Deus ex machina. Originally conceived as a writer’s plot device when he cannot think of a logical way to proceed with a narrative. He then pulls a figurative “rabbit out of a hat”. Either the Guy up in the sky (if you are a believer) or a machine (if you are secular) unexpectedly swoops in and solves the dilemma. So what, you say? I guess I’m just tired of looking at the stock market bouncing up and down from day to day. The world spends money like a teenage girl in an emotional crisis. Maybe we are living in an ex machina world waiting for that phone to ring and bring good fortune. Of course, when you answer the annoying tone, hang up if it is a machine-recorded sales pitch.
Back in the day (I ain’t saying when), people used to think of machine inventions as miraculous. They came unexpectedly even when there was much effort behind the scenes to perfect them. My grandfather in the 1960’s still used to call my father’s transportation vehicle a machine, as in “you’re taking me home in your machine?” He wasn’t referring to H. G. Well’s time interloper.
When I was in my very early twenties in the mid 1970’s I decided to volunteer act in a benefit theatrical performance for a community organization. We performed on two consecutive Saturday and Sunday evenings. We staged Leo Rosten’s “The Education of H*y*m*a*n* K*a*p*l*a*n”.
I had no foreknowledge of the play but knew that it had to be a comedy if it was penned by Rosten. The director took one look at me at the auditions and said he was giving me a great part. In fact, I had to set the mood for the entire play as I had the opening line. What he neglected to tell me was that I also had one other very short scene- the opening of the second act. And for this I had to show up for each rehearsal and sit around waiting for my two brief lines of dialogue.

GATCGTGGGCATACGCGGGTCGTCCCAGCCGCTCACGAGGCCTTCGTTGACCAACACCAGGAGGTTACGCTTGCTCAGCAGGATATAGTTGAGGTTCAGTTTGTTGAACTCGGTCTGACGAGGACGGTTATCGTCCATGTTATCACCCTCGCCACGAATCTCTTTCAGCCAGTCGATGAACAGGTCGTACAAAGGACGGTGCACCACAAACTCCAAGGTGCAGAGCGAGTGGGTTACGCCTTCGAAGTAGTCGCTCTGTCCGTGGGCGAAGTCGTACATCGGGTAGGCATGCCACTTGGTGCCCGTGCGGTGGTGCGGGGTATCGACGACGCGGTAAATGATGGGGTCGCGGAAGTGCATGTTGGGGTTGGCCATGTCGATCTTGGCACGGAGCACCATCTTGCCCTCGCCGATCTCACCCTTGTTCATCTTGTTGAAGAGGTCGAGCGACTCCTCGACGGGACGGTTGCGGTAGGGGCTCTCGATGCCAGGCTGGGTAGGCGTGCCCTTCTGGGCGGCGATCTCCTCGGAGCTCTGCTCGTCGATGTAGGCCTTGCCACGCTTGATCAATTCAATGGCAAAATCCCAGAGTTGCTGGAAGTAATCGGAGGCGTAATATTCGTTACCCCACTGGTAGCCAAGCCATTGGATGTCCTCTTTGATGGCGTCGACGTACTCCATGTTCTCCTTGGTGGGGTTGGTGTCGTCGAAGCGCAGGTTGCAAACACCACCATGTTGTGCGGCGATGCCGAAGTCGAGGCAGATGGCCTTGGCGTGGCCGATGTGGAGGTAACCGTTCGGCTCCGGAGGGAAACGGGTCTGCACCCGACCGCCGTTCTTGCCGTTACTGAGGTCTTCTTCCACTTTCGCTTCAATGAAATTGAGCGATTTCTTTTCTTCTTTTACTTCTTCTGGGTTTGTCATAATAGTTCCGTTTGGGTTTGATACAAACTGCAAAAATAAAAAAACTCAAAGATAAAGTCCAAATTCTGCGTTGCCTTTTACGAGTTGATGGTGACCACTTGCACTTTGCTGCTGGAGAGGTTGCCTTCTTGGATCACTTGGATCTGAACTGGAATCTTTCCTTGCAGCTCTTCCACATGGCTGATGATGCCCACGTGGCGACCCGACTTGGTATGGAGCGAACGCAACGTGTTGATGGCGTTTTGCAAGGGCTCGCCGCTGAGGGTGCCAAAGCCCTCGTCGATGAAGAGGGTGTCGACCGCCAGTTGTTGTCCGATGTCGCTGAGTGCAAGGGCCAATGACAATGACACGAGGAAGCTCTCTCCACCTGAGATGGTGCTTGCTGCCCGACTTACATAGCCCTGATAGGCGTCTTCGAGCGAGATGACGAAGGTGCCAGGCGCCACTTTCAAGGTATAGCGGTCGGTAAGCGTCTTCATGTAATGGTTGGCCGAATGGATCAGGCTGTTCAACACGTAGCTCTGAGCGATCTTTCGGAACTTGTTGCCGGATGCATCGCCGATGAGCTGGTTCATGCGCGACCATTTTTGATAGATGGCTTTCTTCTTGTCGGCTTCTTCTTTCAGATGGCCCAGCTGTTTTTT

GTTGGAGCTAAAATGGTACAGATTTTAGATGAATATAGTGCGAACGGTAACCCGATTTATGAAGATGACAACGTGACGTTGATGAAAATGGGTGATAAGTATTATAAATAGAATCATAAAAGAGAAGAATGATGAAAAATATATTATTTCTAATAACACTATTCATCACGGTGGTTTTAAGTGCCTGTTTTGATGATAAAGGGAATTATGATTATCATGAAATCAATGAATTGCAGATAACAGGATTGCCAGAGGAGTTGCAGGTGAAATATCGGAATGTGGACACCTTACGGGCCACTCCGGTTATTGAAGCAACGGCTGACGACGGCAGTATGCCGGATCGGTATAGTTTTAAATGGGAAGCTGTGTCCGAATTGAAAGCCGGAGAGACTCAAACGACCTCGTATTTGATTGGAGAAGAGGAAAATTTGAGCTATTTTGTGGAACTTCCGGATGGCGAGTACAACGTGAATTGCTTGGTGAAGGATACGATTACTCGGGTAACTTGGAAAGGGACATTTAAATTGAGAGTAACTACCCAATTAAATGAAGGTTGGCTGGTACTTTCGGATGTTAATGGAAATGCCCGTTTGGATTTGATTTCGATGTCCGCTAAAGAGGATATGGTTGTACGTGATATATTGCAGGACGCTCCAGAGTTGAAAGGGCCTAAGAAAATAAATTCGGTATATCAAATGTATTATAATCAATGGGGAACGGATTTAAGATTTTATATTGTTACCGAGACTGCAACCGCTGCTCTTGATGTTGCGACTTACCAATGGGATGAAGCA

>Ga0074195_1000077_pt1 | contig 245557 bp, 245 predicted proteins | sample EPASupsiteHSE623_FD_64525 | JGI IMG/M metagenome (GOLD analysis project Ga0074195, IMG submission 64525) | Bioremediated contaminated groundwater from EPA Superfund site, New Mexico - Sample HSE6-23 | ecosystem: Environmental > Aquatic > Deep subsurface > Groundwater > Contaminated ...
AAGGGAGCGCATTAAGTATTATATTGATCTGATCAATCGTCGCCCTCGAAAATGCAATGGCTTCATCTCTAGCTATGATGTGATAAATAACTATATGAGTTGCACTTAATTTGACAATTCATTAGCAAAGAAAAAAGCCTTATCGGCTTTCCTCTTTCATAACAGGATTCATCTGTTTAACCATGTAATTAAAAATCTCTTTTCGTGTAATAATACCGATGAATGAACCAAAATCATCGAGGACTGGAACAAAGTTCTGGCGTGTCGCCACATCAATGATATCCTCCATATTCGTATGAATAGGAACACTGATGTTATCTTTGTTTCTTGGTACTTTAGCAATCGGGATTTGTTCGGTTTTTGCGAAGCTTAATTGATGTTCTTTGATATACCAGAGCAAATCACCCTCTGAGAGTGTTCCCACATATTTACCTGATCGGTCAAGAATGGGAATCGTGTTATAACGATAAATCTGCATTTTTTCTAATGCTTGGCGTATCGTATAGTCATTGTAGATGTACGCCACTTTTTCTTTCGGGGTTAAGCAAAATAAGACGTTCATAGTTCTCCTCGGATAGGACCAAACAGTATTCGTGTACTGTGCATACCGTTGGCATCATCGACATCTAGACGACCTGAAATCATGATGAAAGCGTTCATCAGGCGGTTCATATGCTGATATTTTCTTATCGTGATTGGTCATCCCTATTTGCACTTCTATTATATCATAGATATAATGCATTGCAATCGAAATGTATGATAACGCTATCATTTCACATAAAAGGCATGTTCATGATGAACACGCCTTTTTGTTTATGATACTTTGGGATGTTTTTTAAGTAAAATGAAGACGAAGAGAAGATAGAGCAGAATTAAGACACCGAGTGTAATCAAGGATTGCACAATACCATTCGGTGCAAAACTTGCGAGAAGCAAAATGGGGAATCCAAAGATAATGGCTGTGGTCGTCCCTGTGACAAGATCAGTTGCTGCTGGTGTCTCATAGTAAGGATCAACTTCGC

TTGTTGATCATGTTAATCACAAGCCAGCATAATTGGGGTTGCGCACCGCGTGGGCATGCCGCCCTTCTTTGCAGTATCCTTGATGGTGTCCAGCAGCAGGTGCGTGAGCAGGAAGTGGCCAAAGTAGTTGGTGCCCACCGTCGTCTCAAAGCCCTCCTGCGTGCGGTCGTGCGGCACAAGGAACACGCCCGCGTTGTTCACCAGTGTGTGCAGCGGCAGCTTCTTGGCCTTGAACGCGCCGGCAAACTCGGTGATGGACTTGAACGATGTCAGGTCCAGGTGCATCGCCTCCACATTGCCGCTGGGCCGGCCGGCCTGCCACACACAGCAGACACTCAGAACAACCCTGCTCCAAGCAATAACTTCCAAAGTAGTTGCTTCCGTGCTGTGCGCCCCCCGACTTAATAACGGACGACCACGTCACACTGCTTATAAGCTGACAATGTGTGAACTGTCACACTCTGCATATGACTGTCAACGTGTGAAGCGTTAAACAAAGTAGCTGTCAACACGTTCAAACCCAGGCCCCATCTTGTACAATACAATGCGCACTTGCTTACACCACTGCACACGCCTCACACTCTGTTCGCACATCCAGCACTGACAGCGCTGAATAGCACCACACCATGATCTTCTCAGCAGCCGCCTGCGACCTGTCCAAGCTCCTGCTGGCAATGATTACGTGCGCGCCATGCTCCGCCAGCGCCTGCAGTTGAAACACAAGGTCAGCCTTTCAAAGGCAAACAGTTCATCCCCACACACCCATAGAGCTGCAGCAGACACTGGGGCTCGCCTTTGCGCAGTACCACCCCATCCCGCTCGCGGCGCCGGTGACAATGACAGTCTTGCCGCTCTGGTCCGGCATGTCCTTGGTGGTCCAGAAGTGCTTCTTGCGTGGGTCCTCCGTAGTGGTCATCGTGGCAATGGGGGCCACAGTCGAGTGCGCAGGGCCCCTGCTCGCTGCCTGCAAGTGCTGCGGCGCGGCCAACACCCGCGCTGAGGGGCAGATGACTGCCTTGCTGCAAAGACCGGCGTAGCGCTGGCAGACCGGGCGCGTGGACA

I played Jimmy the anarchist. That made me a subplot to the main theme and a very non-sympathetic character. In both scenes I have a run-in with a cop, er- I mean, police officer. During rehearsals the guy playing the cop (okay, I said it) had a hard time speaking his lines let alone remembering them. But he looked so much like a policeman walking a beat. Came opening night he froze and couldn’t get off any words. They were all a quiet mumble. So, being the good Samaritan, I said both his and my lines to move the plot along.
In the opening of the second act, I spoke, “Didn’t they take Charlie McKenna off the machines and into the hospital?” Like a true-blue method actor, I figured that Jimmy’s buddy got hurt at work and he was mad at the world. I was even going to throw in a “Stella!” and rip my tee-shirt.
In reality, Jimmy was more helpless than angry. He and his buddies were led to believe that machines would make things better for them. It would increase production but it would also increase a need to manufacture more stuff. That was a good tradeoff. But it wasn’t supposed to cause physical harm.
Fifty years before the personal computer revolution, there was a line spoken in the 1933 movie “Dinner at Eight” by Jean Harlow: “I was reading a book the other day, machinery is going to take the place of every profession.”
In the 1950’s and 60’s it was UNIVAC and IBM mainframe computers that replaced the machine as the object of awe. Today it’s the mobile device. If the movie was updated, Jean Harlow’s character would probably wonder if computers would eventually replace all of us. Except that computers get viruses and/or memory goes bad. Got any new Latin slogans?